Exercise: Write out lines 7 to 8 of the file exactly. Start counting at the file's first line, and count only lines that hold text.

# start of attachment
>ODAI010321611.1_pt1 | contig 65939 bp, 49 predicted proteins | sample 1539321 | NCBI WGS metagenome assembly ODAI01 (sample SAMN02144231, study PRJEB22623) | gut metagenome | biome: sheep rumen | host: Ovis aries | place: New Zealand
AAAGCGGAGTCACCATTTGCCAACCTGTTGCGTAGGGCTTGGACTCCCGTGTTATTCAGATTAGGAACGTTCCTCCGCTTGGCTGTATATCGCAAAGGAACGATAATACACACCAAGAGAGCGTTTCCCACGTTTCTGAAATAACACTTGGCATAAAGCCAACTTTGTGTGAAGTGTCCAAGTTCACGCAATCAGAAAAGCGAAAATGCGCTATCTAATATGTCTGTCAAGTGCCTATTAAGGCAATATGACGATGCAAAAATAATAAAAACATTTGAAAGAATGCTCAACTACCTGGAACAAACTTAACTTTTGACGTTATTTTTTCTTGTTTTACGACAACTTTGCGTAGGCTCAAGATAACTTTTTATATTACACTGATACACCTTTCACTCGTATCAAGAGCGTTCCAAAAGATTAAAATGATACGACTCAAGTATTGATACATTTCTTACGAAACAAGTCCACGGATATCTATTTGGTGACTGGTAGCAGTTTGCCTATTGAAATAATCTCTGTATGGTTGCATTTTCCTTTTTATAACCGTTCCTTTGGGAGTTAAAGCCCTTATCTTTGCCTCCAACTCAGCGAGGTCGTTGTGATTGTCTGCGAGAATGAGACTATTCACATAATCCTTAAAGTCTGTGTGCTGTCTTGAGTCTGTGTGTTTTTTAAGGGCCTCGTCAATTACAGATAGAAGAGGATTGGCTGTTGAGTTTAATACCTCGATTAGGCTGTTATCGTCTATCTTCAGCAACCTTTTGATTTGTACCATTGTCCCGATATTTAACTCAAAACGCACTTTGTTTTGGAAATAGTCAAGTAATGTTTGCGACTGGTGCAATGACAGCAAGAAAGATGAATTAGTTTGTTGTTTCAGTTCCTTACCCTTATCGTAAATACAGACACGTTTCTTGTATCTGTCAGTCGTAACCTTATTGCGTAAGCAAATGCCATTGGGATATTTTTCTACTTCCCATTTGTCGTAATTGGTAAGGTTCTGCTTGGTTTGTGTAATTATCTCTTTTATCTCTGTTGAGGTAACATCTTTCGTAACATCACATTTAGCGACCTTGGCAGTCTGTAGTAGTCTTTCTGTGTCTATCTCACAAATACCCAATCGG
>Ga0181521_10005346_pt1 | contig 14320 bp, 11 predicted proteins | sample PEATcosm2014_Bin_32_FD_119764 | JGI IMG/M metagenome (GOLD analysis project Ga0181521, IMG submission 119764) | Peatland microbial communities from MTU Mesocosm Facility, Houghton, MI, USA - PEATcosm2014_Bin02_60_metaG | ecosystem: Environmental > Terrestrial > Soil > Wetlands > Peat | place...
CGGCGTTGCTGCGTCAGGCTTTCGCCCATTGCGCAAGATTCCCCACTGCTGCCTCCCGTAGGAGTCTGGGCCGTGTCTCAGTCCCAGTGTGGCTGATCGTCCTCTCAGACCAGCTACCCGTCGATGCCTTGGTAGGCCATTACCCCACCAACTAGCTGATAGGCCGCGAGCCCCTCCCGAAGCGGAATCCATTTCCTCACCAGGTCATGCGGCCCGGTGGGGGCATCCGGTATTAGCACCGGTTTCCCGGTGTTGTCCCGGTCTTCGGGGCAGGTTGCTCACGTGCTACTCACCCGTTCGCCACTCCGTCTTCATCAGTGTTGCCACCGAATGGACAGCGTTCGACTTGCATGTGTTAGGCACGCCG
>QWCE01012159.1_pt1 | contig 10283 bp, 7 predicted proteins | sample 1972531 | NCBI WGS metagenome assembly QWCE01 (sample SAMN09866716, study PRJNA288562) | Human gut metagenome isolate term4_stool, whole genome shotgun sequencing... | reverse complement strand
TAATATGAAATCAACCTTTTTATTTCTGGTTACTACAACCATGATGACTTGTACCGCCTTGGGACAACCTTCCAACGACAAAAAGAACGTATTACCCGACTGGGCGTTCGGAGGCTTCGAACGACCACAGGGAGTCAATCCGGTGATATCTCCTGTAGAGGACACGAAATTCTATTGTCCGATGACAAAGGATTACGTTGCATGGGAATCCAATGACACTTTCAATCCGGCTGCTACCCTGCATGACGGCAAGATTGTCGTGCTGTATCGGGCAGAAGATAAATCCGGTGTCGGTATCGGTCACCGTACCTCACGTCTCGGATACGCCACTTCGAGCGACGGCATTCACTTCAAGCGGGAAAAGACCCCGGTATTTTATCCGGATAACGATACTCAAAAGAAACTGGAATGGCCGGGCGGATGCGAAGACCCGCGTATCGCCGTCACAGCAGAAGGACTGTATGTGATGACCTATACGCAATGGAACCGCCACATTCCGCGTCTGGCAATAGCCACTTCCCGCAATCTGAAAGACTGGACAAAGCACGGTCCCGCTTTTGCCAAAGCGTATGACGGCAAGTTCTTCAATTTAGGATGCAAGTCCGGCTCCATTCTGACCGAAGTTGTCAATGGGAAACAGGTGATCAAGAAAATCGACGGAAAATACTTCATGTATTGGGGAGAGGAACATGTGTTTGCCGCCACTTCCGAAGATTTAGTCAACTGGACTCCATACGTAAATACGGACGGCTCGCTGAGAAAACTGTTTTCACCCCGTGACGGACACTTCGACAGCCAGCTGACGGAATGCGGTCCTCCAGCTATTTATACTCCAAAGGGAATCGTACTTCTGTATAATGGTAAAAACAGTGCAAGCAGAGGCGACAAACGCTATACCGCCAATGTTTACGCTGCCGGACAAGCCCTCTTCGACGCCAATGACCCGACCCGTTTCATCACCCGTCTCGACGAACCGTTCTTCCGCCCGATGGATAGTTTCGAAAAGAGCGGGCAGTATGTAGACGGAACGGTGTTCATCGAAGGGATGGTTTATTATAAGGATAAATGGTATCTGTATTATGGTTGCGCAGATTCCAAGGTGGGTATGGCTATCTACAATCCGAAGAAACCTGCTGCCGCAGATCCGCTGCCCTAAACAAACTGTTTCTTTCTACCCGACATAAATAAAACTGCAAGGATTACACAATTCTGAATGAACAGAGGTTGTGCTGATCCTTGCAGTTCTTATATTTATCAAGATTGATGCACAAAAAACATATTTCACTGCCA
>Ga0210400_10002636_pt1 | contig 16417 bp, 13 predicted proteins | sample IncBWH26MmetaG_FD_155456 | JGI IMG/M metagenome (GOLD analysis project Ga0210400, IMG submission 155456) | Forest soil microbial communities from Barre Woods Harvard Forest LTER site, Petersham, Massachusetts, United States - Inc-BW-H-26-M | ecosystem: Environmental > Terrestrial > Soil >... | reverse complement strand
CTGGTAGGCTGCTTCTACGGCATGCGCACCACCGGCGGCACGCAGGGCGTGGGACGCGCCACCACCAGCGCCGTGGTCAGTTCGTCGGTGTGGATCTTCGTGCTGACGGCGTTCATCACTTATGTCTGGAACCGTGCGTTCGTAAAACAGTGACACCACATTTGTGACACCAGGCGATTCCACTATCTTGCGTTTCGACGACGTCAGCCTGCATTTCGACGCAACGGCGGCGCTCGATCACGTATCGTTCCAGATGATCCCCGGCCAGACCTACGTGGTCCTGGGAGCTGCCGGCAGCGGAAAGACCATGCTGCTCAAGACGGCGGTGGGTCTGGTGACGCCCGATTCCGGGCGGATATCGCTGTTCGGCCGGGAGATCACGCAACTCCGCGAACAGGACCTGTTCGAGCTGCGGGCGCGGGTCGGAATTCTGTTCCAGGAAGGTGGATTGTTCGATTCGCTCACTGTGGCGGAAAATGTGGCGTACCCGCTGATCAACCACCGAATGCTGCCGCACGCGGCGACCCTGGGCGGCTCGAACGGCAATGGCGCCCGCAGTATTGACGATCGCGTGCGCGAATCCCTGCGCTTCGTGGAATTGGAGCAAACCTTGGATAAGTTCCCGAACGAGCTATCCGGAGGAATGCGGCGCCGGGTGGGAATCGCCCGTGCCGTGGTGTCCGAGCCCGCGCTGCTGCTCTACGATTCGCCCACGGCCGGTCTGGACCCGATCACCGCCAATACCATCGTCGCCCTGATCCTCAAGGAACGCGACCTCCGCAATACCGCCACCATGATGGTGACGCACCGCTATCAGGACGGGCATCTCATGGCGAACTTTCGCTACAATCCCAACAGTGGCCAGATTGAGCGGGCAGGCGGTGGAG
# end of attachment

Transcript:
>Ga0210400_10002636_pt1 | contig 16417 bp, 13 predicted proteins | sample IncBWH26MmetaG_FD_155456 | JGI IMG/M metagenome (GOLD analysis project Ga0210400, IMG submission 155456) | Forest soil microbial communities from Barre Woods Harvard Forest LTER site, Petersham, Massachusetts, United States - Inc-BW-H-26-M | ecosystem: Environmental > Terrestrial > Soil >... | reverse complement strand
CTGGTAGGCTGCTTCTACGGCATGCGCACCACCGGCGGCACGCAGGGCGTGGGACGCGCCACCACCAGCGCCGTGGTCAGTTCGTCGGTGTGGATCTTCGTGCTGACGGCGTTCATCACTTATGTCTGGAACCGTGCGTTCGTAAAACAGTGACACCACATTTGTGACACCAGGCGATTCCACTATCTTGCGTTTCGACGACGTCAGCCTGCATTTCGACGCAACGGCGGCGCTCGATCACGTATCGTTCCAGATGATCCCCGGCCAGACCTACGTGGTCCTGGGAGCTGCCGGCAGCGGAAAGACCATGCTGCTCAAGACGGCGGTGGGTCTGGTGACGCCCGATTCCGGGCGGATATCGCTGTTCGGCCGGGAGATCACGCAACTCCGCGAACAGGACCTGTTCGAGCTGCGGGCGCGGGTCGGAATTCTGTTCCAGGAAGGTGGATTGTTCGATTCGCTCACTGTGGCGGAAAATGTGGCGTACCCGCTGATCAACCACCGAATGCTGCCGCACGCGGCGACCCTGGGCGGCTCGAACGGCAATGGCGCCCGCAGTATTGACGATCGCGTGCGCGAATCCCTGCGCTTCGTGGAATTGGAGCAAACCTTGGATAAGTTCCCGAACGAGCTATCCGGAGGAATGCGGCGCCGGGTGGGAATCGCCCGTGCCGTGGTGTCCGAGCCCGCGCTGCTGCTCTACGATTCGCCCACGGCCGGTCTGGACCCGATCACCGCCAATACCATCGTCGCCCTGATCCTCAAGGAACGCGACCTCCGCAATACCGCCACCATGATGGTGACGCACCGCTATCAGGACGGGCATCTCATGGCGAACTTTCGCTACAATCCCAACAGTGGCCAGATTGAGCGGGCAGGCGGTGGAG